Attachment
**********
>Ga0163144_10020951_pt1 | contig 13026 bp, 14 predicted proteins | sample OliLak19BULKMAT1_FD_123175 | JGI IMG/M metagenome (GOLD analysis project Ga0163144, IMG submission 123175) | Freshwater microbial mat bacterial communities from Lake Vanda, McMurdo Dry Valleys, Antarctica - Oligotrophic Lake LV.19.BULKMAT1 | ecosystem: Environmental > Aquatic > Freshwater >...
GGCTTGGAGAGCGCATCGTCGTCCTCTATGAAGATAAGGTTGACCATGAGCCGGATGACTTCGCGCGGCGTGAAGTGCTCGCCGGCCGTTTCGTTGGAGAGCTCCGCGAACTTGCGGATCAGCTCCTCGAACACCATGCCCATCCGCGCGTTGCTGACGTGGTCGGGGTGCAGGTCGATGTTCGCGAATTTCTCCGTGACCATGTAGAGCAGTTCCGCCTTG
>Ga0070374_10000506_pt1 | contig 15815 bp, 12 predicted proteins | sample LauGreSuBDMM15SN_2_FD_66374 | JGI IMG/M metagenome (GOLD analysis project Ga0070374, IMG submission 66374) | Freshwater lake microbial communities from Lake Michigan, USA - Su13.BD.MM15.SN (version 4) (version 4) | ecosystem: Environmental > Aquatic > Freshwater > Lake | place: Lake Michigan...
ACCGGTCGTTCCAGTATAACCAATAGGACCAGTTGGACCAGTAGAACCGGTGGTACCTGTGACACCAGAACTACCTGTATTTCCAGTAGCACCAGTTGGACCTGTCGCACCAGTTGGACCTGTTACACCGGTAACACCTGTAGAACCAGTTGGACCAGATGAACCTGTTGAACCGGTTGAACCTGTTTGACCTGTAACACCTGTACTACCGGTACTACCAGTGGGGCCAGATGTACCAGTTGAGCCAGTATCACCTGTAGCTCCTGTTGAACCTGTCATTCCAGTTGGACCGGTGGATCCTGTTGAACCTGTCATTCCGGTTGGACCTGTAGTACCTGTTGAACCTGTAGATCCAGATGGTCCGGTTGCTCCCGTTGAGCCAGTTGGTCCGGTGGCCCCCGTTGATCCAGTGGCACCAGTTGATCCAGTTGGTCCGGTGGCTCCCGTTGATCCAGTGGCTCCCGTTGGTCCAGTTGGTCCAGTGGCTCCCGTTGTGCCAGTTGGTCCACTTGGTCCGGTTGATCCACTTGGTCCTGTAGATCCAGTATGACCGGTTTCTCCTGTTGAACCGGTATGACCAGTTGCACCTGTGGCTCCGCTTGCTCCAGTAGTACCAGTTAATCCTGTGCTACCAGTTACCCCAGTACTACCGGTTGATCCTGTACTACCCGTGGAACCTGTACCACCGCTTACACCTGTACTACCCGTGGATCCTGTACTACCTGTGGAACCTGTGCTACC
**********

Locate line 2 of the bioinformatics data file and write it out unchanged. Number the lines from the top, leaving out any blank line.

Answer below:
GGCTTGGAGAGCGCATCGTCGTCCTCTATGAAGATAAGGTTGACCATGAGCCGGATGACTTCGCGCGGCGTGAAGTGCTCGCCGGCCGTTTCGTTGGAGAGCTCCGCGAACTTGCGGATCAGCTCCTCGAACACCATGCCCATCCGCGCGTTGCTGACGTGGTCGGGGTGCAGGTCGATGTTCGCGAATTTCTCCGTGACCATGTAGAGCAGTTCCGCCTTG